Update in clinical procedures

The soft tissue solution

There are several well-known techniques used to compensate for tissue changes following tooth extraction (Chappuis et al., 2017). Of these, the most commonly used is to rebuild the buccal part of the socket by bone grafting. Since the mid-90s, however, different soft tissue techniques have been proposed to build up the lost volume and seal the socket. A recent RCT compared CBCT images of guided bone regeneration (GBR) and soft tissue grafting, and concluded that both procedures were equally effective in the short term (De Bruyckere et al., 2018). On the other hand, however, a lower percentage of mineralisation has been observed in sockets where biomaterials are used (12%) compared with natural healing (50–60%) (Araujo et al., 2015).

The approach presented here by the speaker, for immediate implant placement in a defective socket with buccal bone wall loss, is based on a similar approach: let the socket heal naturally and protect it with a soft tissue graft. The implant should be placed palatally, allowing the blood clot to occupy the buccal space and form new bone. Next, a connective tissue graft is performed using a bilaminar tunnelling technique. This graft compensates for the loss of buccal volume and seals the socket (fig 10).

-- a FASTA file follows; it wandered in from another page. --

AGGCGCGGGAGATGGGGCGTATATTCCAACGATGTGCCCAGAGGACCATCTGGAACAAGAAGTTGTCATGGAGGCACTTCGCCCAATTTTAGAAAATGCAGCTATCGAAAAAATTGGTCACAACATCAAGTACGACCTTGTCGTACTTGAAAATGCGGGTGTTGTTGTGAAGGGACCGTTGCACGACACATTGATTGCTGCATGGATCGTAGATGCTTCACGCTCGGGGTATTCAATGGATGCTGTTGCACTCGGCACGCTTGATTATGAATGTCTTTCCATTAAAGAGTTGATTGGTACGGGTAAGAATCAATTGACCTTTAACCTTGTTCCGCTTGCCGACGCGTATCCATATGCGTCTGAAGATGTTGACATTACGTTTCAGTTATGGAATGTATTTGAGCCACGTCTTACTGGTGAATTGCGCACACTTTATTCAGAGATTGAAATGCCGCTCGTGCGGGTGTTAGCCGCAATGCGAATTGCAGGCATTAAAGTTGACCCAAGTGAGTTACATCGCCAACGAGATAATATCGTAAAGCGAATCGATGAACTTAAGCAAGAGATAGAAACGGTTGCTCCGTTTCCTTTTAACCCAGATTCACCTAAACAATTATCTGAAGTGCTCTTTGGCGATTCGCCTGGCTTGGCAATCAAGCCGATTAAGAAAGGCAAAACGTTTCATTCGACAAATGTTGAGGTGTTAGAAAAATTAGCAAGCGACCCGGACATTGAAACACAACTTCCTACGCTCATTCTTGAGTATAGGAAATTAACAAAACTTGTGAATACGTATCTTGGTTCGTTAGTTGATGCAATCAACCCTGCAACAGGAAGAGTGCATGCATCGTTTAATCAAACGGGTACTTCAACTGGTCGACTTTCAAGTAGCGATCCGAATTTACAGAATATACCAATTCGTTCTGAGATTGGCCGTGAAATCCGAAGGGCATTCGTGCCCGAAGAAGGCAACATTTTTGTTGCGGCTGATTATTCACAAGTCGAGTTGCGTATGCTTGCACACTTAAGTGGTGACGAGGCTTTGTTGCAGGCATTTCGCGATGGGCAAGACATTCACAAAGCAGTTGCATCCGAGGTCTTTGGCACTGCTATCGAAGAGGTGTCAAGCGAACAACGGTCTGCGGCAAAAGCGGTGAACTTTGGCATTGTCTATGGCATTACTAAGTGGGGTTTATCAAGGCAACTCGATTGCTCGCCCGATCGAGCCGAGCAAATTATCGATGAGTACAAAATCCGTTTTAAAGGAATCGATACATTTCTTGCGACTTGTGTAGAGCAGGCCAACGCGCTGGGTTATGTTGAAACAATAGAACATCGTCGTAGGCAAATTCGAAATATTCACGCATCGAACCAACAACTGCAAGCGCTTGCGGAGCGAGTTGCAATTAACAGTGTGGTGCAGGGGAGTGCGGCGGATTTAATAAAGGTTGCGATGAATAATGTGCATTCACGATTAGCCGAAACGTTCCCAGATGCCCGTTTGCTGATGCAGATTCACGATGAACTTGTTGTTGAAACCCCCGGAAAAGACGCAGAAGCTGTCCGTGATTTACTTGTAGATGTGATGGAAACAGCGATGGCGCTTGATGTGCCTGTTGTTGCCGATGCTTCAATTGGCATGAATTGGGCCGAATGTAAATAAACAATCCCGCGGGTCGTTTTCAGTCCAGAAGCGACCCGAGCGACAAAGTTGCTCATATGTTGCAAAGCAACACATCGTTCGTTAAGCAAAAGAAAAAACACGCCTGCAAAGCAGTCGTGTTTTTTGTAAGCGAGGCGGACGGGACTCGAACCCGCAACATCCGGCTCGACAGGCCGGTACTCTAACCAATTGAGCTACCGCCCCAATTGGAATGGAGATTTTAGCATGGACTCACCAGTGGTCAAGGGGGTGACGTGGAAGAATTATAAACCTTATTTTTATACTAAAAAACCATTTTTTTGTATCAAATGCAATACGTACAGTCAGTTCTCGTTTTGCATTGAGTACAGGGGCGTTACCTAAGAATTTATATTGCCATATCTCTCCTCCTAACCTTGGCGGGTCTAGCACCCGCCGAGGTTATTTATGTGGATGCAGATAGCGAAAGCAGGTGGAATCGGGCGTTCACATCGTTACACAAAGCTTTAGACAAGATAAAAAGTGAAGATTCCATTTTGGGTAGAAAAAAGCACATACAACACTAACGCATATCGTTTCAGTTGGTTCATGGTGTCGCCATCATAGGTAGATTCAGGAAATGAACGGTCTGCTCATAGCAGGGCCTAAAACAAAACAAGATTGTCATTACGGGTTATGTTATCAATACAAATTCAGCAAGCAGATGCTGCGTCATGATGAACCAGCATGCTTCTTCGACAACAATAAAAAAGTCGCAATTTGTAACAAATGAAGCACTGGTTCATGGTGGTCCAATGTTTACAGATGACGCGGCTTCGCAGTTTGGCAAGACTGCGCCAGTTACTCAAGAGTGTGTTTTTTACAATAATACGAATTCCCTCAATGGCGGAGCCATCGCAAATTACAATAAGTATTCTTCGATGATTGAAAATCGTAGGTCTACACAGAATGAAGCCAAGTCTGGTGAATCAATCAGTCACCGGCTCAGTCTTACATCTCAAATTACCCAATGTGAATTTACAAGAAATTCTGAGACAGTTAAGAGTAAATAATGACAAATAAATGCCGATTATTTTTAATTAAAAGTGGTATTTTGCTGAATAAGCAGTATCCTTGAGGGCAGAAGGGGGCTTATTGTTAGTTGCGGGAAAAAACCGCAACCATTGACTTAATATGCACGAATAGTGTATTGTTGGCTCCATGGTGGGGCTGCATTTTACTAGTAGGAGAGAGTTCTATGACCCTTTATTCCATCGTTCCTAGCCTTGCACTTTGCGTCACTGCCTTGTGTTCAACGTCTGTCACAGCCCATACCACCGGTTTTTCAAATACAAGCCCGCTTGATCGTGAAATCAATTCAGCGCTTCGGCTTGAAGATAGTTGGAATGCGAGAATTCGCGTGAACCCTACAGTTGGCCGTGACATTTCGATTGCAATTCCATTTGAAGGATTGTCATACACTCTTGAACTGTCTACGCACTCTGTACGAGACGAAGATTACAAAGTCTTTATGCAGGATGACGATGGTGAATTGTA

The speaker said he realises that this approach may be viewed as controversial, as it doesn’t pretend to fully recover the bone loss. But, he stated, we must accept that it can successfully maintain the total buccal volume of the socket, allowing us to opt for an immediate restoration.

Technically, the critical step in this technique is to create an adequate bilaminar bed for the soft tissue graft in a mean buccal mucosa thickness of 0.6mm. Part of the connective tissue graft is left exposed, to close the socket. The speaker showed several successful cases with 5–6 years of follow-up (which were progressively more difficult and complex); he also showed some recent cases with promising results (fig 11–12).

In cases involving extensive damage to the buccal bony wall, a second connective tissue graft may be needed. This technique – compensating alveolar socket seal (CASS) – has been used in 389 consecutive patients in the last ten years, on 414 implants, without biomaterials, with a 98.8% survival rate. Re-grafting with another CTG was needed in only 11 cases (data non published yet).

The speaker summarised the pros and cons of the CASS technique thus: